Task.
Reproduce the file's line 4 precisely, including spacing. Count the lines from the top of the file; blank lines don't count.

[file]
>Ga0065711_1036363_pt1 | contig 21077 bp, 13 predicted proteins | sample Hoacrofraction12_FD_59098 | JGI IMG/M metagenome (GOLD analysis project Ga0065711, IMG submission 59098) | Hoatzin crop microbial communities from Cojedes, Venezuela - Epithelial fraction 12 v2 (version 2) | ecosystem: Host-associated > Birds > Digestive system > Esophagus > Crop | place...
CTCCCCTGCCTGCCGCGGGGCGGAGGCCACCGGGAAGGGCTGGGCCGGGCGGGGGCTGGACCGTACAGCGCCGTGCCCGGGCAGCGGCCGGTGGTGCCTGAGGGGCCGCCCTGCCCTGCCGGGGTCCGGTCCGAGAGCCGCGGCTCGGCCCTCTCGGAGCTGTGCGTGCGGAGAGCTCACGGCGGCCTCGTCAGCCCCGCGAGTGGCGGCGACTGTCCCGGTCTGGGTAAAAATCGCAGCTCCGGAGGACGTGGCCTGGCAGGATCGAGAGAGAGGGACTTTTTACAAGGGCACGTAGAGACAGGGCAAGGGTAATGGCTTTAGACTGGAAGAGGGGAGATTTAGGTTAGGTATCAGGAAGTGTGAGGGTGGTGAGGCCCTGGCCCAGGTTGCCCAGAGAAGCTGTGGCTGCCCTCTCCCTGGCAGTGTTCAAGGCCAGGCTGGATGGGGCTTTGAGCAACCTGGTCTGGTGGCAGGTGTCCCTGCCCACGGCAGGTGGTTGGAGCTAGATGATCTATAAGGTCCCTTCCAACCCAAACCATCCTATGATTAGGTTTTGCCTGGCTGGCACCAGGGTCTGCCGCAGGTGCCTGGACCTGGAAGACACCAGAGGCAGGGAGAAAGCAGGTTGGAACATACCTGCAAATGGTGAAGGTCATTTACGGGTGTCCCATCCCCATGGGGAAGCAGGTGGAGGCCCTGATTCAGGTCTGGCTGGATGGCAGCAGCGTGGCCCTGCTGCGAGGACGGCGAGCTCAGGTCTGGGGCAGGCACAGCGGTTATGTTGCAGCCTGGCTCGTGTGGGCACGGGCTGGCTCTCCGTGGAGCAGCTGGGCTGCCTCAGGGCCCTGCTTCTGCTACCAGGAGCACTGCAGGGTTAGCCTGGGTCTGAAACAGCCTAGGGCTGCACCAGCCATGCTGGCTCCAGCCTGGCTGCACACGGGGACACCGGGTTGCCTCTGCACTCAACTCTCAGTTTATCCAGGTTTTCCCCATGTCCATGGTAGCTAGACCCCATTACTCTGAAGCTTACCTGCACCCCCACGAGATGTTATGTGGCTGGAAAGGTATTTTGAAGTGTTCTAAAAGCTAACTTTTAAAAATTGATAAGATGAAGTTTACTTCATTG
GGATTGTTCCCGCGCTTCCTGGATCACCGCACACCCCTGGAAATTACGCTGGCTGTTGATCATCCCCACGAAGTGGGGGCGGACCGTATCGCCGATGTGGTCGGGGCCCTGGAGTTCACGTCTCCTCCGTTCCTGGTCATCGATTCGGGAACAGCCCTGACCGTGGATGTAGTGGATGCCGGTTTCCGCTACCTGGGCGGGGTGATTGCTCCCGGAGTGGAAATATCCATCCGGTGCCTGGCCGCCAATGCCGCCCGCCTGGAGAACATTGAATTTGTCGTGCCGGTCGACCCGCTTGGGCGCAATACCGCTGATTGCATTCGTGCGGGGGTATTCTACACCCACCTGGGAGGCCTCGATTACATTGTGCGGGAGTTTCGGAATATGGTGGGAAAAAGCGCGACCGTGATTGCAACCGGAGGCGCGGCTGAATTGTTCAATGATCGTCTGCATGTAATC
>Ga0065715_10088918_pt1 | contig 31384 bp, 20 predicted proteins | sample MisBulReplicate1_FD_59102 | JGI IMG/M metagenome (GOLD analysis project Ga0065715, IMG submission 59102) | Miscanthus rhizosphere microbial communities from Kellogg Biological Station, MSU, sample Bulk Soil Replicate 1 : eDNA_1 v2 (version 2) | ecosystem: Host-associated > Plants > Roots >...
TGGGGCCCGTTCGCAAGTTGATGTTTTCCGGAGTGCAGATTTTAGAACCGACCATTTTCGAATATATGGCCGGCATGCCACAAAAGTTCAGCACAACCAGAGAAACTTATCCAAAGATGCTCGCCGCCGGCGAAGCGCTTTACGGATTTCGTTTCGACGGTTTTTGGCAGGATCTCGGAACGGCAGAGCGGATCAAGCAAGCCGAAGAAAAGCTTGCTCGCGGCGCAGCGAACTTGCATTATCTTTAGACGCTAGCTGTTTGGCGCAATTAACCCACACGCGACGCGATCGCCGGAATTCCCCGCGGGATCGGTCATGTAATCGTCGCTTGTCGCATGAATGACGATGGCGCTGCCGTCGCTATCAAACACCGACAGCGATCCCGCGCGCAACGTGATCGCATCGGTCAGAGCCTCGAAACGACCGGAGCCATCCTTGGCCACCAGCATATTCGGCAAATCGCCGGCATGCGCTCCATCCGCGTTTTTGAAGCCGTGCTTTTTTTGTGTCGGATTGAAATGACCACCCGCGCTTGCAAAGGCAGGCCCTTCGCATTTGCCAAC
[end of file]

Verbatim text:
>Ga0065715_10088918_pt1 | contig 31384 bp, 20 predicted proteins | sample MisBulReplicate1_FD_59102 | JGI IMG/M metagenome (GOLD analysis project Ga0065715, IMG submission 59102) | Miscanthus rhizosphere microbial communities from Kellogg Biological Station, MSU, sample Bulk Soil Replicate 1 : eDNA_1 v2 (version 2) | ecosystem: Host-associated > Plants > Roots >...